On March 14, 1978, Soviet police finally caught up with Vladimir Shelkov, the head of the All-Union Church of True and Free Seventh-Day Adventists. Shelkov had lived in hiding for 10 years until he was arrested at his daughter's home in Tashkent. The police also searched the house and adjoining grounds.
For four days, 12 hours at a time, 20 policemen equipped with guns, walkie-talkies, mine detectors, powerful torches, cameras, axes, crowbars, and spades took the house apart. Floors were split open, doors broken down, walls and ceilings smashed. The police dug six-foot-deep trenches in the yard and under the house and examined the cesspool with the help of magnetic lifting gear and probes.
They found two hiding places in the house and two large holes in the ground, each about six feet high and lined on the inside with plywood. As a result of the search, the police confiscated Bibles, psalm books, tape recordings of psalms, sermons, and broadcasts by the BBC and Voice of America, documents about prisoners, as well as manuscripts, letters, postcards, and photographs.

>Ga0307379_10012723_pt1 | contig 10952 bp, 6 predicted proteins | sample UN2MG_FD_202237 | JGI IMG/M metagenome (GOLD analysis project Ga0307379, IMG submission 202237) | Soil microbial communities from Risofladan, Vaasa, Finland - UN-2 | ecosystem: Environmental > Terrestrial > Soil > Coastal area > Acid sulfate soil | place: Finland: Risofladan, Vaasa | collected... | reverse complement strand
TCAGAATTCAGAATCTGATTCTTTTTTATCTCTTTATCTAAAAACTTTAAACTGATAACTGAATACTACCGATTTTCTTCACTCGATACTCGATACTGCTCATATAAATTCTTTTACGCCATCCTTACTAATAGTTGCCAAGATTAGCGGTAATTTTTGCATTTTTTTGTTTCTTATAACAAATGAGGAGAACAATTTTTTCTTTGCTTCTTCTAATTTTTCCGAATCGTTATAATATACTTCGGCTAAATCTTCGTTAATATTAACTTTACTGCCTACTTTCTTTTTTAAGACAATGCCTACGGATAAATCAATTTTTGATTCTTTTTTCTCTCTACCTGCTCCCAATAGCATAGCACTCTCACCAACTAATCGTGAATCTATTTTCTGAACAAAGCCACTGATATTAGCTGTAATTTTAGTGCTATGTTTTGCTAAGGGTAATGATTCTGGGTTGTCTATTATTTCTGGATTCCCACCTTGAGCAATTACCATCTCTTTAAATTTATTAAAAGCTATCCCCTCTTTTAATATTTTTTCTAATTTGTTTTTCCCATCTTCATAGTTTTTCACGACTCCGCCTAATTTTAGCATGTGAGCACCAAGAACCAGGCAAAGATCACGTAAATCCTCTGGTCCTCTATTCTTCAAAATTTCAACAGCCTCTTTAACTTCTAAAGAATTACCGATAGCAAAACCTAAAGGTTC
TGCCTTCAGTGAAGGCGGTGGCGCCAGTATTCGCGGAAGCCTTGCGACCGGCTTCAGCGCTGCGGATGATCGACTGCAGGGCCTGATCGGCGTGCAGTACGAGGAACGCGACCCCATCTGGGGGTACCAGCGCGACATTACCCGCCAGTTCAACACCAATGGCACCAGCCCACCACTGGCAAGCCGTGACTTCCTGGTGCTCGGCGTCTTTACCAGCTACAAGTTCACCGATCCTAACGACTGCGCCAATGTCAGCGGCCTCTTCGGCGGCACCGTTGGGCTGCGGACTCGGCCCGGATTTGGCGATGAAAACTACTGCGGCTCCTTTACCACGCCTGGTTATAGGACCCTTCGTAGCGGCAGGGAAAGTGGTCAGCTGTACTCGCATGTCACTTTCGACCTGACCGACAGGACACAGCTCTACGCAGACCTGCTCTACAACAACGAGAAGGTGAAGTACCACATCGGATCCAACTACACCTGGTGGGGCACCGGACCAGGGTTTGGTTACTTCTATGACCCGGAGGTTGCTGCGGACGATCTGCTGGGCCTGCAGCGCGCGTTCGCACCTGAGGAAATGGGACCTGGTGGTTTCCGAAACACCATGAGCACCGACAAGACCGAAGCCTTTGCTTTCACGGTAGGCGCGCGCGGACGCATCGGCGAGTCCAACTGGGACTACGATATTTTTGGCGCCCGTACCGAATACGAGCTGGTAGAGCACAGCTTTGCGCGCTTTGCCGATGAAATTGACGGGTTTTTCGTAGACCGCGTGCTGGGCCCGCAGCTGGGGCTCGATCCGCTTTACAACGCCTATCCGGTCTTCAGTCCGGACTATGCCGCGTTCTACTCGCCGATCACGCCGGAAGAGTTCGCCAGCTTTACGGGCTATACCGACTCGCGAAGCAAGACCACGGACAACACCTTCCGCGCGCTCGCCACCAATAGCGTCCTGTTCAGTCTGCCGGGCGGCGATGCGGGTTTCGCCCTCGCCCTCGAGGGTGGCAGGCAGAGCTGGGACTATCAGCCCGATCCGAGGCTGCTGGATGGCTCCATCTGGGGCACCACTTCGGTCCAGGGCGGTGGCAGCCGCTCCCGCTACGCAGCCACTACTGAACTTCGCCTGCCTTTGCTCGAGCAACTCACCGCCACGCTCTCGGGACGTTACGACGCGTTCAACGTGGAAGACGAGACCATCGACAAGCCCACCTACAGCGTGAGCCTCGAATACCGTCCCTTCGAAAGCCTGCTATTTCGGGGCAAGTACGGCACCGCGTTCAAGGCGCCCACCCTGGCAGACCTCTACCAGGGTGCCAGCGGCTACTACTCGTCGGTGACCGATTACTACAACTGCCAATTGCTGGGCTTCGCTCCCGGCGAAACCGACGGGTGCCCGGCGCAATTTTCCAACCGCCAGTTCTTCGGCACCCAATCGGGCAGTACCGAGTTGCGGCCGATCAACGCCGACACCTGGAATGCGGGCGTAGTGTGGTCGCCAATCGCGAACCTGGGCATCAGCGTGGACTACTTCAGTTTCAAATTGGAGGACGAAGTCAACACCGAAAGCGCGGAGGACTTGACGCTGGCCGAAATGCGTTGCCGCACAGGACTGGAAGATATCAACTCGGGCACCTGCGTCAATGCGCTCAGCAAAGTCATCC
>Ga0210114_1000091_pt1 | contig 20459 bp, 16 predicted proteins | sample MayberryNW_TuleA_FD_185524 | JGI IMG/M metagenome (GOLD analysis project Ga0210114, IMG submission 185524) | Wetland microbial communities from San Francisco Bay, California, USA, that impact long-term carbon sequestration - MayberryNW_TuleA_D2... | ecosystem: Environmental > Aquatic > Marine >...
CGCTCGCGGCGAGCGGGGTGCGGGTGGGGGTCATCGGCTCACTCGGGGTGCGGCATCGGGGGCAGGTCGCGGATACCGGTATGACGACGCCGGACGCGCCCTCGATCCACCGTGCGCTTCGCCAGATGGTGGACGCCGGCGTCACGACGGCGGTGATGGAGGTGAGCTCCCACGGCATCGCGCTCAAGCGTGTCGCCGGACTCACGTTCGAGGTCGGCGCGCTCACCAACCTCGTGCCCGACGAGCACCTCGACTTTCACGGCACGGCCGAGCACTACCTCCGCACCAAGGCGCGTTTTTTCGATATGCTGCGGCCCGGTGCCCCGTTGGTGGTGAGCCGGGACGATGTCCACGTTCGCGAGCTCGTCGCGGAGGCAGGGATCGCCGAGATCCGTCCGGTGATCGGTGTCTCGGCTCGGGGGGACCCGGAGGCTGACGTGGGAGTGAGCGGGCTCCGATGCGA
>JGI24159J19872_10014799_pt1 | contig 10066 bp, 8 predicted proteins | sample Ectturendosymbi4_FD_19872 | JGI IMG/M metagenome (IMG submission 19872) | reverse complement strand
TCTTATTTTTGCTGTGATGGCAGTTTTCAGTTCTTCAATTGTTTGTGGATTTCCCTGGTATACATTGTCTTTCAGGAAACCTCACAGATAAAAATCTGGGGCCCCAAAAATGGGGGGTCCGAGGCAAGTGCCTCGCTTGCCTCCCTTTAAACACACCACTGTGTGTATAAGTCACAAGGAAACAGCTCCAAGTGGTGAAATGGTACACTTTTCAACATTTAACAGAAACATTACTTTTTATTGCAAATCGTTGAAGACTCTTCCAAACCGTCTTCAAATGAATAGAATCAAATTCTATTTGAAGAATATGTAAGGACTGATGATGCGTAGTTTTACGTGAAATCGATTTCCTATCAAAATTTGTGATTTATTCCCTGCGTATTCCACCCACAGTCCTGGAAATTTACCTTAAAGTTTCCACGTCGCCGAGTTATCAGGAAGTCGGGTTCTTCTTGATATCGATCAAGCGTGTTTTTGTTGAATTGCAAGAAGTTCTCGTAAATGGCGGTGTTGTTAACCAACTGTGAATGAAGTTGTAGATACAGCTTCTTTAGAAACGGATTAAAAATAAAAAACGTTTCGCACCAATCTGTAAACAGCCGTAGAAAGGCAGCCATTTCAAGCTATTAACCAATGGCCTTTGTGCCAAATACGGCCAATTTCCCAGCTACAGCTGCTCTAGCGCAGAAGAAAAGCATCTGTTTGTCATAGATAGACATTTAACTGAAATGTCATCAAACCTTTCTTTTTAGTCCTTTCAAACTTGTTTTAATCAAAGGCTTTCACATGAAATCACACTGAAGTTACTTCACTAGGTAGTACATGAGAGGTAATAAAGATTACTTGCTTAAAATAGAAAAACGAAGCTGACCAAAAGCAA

Before his arrest, Vladimir Shelkov had been constantly persecuted. He had spent 23 years in prison during earlier terms. In 1945 he was sentenced to be shot, but his execution was commuted to 10 years in the camps. He went into hiding in 1969, and until he was taken from his daughter's home in 1978, he managed to live secretly within the Adventist community. At the time of his arrest, Vladimir Shelkov was 83 years old. He was tried, convicted, and sentenced to five years of hard labor.
He did not survive for long. At the end of January, 1980, his wife received a telegram from Tabaga camp, near Yakutsk, informing her of his death.
Article 52 of the Soviet Constitution (1977) states that "citizens of the USSR are guaranteed freedom of conscience, that is, the right to profess or not to profess any religion, and to conduct religious worship or atheistic propaganda."